79. 79. Conclusions: Regional vs. GA <ul><li>No clear data to suggest improved outcome in perioperative neurologic problems </li></ul><ul><li>GA can be combined with plexus block and can result in greater hemodynamic stability and shorter operating times </li></ul><ul><ul><ul><li>Reg Anesth Pain Med 2008;33:340-345 </li></ul></ul></ul>
  80. 80. Complications: PACU Issues/ Postoperative Care <ul><li>Hypertension </li></ul><ul><li>Hypotension </li></ul><ul><li>Myocardial ischemia or infarct </li></ul><ul><li>Cranial nerve injury </li></ul><ul><li>Recurrent Laryngeal Nerve injury </li></ul><ul><li>Stroke </li></ul><ul><li>Bleeding </li></ul>
  81. 81. Postoperative Hypertension <ul><li>Can be secondary to local infiltration around the carotid sinus or its nerve- can be profound in 20% of patients </li></ul><ul><li>Patients with poorly controlled BP are at risk </li></ul><ul><li>Severe hypertension is associated with increased mortality, increased cardiac and neurologic morbidity </li></ul>
  82. 82. Management Options for Postoperative Hypertension <ul><li>Short acting agents such as esmolol and nitroglycerin are considered 1 st line agents </li></ul><ul><li>IV titration of labetolol or hydralazine </li></ul><ul><li>Nitroprusside infusion </li></ul><ul><li>Nicardipine infusion </li></ul>
  83. 83. Postoperative Hypoperfusion Syndrome <ul><li>Somewhat uncommon </li></ul><ul><li>Results from impaired cerebral autoregulation in the surgically reperfused hemisphere </li></ul><ul><li>Manifested as headache, seizure, neurologic deficit, cerebral edema, or hemorrhage. </li></ul><ul><li>CT scan- intracerebral hemorrhage, white matter edema </li></ul>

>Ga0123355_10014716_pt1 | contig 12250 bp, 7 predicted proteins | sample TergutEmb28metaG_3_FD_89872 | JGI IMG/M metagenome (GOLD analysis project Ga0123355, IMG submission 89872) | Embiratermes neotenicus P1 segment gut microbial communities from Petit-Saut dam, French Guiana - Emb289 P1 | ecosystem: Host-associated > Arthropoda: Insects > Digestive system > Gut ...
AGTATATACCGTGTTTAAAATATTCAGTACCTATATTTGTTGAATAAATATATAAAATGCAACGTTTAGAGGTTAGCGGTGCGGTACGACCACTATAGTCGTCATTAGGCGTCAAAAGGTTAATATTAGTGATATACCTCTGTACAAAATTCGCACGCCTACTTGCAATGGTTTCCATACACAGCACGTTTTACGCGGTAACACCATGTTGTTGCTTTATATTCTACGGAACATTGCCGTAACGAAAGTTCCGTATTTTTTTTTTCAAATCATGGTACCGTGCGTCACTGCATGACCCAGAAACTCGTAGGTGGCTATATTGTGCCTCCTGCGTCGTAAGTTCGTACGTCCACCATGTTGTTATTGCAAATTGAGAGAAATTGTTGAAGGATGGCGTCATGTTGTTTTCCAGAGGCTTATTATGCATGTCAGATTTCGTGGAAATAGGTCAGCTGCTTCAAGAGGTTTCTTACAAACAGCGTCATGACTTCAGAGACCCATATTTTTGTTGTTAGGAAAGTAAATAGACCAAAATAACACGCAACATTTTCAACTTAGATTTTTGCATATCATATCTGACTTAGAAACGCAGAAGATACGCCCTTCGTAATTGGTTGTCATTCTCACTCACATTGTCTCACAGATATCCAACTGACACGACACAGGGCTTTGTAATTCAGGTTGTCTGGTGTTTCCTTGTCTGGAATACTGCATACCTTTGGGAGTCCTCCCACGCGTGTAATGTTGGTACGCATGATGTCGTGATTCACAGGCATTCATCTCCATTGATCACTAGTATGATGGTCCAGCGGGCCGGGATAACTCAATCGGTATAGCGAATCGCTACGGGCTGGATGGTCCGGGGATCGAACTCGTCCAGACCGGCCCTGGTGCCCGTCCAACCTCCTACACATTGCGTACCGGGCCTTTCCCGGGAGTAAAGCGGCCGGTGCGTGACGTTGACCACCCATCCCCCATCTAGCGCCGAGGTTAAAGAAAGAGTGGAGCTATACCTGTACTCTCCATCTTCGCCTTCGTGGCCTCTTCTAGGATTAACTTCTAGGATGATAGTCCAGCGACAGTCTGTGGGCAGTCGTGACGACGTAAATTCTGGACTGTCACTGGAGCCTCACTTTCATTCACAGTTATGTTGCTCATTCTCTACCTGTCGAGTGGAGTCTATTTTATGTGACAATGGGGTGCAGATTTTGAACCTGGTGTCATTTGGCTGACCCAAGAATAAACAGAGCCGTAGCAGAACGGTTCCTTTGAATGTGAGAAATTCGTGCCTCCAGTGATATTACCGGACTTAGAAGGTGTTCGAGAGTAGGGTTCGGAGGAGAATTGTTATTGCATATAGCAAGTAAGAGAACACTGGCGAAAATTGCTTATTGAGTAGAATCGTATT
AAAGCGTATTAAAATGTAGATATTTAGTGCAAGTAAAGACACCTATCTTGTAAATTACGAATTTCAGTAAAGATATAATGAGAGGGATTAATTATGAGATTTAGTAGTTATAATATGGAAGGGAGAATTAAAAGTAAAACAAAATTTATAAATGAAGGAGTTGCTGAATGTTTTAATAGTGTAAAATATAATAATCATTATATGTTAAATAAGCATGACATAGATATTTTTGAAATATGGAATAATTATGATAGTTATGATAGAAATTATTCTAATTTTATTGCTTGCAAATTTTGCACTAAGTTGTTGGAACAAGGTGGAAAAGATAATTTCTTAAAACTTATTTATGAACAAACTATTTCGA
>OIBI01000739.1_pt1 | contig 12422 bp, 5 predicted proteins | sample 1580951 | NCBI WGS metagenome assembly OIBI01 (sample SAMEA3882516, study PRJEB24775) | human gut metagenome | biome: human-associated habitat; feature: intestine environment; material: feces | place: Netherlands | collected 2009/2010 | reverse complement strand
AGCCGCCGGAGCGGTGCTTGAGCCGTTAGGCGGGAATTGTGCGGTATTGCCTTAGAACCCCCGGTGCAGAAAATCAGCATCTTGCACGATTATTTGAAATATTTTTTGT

84. 84. Hypotension <ul><li>May be related to carotid baroreceptor hypersensitivity after plaque removal </li></ul><ul><li>Can result in myocardial or cerebral ischemia </li></ul><ul><li>Consider judicious amounts of fluid replacement and sympathomimetic agents for support </li></ul>
  85. 85. Postoperative Respiratory Insufficiency <ul><li>Massive hematoma formation (active bleeding, coagulopathy) </li></ul><ul><li>Bilateral recurrent laryngeal nerve injury </li></ul><ul><li>Soft tissue swelling, supraglottic mucosal edema </li></ul>
  86. 86. Carotid Body Denervation <ul><li>Secondary to surgical manipulation </li></ul><ul><li>Results in impaired response to hypoxia </li></ul><ul><li>Can be clinically significant in presence of agents which depress respiration </li></ul><ul><li>May be exaggerated with moderate to severe COPD </li></ul><ul><li>Consider using non-narcotic analgesia </li></ul>
  87. 87. Cranial Nerve Dysfunction <ul><li>Generally secondary to surgical traction not transection </li></ul><ul><li>Generally transient- resolution within 6 months </li></ul><ul><li>Dysphagia/ Hoarseness- recurrent laryngeal nerve injury </li></ul><ul><li>Tongue deviation – hypoglossal nerve injury </li></ul>
  88. 88. Myocardial Infarction <ul><li>A major cause of morbidity </li></ul><ul><li>Symptoms and EKG changes should be investigated promptly </li></ul><ul><li>Hemodynamic instability </li></ul><ul><li>Arrhythmia </li></ul><ul><li>Maximize the balance between myocardial oxygen supply and demand </li></ul>
  89. 89. Parting Thoughts <ul><li>CEA requires a multi-disciplinary team approach from the pre-op period through convalescence </li></ul><ul><li>CEA is a prophylactic procedure requiring careful patient selection </li></ul><ul><li>Close intraoperative communication </li></ul><ul><li>There is no data to strongly support any specific anesthetic approach as long as CBF is maintained and hemodynamic stress is limited </li></ul>